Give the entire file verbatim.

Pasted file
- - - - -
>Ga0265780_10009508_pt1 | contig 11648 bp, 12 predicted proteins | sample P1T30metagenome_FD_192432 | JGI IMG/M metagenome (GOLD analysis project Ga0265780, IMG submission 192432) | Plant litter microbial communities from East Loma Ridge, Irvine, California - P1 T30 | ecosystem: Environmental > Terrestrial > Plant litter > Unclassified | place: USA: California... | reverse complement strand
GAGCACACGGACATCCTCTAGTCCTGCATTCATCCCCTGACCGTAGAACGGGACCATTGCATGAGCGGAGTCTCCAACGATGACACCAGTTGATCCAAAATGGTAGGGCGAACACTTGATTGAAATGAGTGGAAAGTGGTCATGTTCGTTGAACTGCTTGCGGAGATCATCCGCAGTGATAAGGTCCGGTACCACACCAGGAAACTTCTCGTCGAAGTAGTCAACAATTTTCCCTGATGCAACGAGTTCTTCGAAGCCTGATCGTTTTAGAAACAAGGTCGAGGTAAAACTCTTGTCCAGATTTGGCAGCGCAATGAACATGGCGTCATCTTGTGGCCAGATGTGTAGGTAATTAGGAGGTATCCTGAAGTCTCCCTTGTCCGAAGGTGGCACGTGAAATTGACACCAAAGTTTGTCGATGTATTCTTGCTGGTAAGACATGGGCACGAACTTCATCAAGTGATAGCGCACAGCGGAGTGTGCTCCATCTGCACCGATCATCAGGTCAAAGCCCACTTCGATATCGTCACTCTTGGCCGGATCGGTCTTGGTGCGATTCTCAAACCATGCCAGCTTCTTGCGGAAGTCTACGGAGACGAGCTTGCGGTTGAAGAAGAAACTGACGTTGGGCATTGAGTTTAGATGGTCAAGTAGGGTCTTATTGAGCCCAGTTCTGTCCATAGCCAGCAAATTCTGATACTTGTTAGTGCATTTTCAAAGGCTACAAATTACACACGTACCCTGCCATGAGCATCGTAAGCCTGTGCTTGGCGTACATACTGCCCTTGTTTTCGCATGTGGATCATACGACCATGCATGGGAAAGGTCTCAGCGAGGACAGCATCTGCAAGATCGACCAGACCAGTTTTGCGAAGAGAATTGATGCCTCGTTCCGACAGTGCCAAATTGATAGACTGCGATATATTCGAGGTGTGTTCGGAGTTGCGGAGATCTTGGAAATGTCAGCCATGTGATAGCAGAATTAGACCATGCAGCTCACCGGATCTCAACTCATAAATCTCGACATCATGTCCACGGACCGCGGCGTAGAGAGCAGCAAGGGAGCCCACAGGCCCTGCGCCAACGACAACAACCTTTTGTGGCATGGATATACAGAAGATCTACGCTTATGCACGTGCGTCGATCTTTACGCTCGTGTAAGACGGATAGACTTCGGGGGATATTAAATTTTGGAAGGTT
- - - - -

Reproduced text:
>Ga0265780_10009508_pt1 | contig 11648 bp, 12 predicted proteins | sample P1T30metagenome_FD_192432 | JGI IMG/M metagenome (GOLD analysis project Ga0265780, IMG submission 192432) | Plant litter microbial communities from East Loma Ridge, Irvine, California - P1 T30 | ecosystem: Environmental > Terrestrial > Plant litter > Unclassified | place: USA: California... | reverse complement strand
GAGCACACGGACATCCTCTAGTCCTGCATTCATCCCCTGACCGTAGAACGGGACCATTGCATGAGCGGAGTCTCCAACGATGACACCAGTTGATCCAAAATGGTAGGGCGAACACTTGATTGAAATGAGTGGAAAGTGGTCATGTTCGTTGAACTGCTTGCGGAGATCATCCGCAGTGATAAGGTCCGGTACCACACCAGGAAACTTCTCGTCGAAGTAGTCAACAATTTTCCCTGATGCAACGAGTTCTTCGAAGCCTGATCGTTTTAGAAACAAGGTCGAGGTAAAACTCTTGTCCAGATTTGGCAGCGCAATGAACATGGCGTCATCTTGTGGCCAGATGTGTAGGTAATTAGGAGGTATCCTGAAGTCTCCCTTGTCCGAAGGTGGCACGTGAAATTGACACCAAAGTTTGTCGATGTATTCTTGCTGGTAAGACATGGGCACGAACTTCATCAAGTGATAGCGCACAGCGGAGTGTGCTCCATCTGCACCGATCATCAGGTCAAAGCCCACTTCGATATCGTCACTCTTGGCCGGATCGGTCTTGGTGCGATTCTCAAACCATGCCAGCTTCTTGCGGAAGTCTACGGAGACGAGCTTGCGGTTGAAGAAGAAACTGACGTTGGGCATTGAGTTTAGATGGTCAAGTAGGGTCTTATTGAGCCCAGTTCTGTCCATAGCCAGCAAATTCTGATACTTGTTAGTGCATTTTCAAAGGCTACAAATTACACACGTACCCTGCCATGAGCATCGTAAGCCTGTGCTTGGCGTACATACTGCCCTTGTTTTCGCATGTGGATCATACGACCATGCATGGGAAAGGTCTCAGCGAGGACAGCATCTGCAAGATCGACCAGACCAGTTTTGCGAAGAGAATTGATGCCTCGTTCCGACAGTGCCAAATTGATAGACTGCGATATATTCGAGGTGTGTTCGGAGTTGCGGAGATCTTGGAAATGTCAGCCATGTGATAGCAGAATTAGACCATGCAGCTCACCGGATCTCAACTCATAAATCTCGACATCATGTCCACGGACCGCGGCGTAGAGAGCAGCAAGGGAGCCCACAGGCCCTGCGCCAACGACAACAACCTTTTGTGGCATGGATATACAGAAGATCTACGCTTATGCACGTGCGTCGATCTTTACGCTCGTGTAAGACGGATAGACTTCGGGGGATATTAAATTTTGGAAGGTT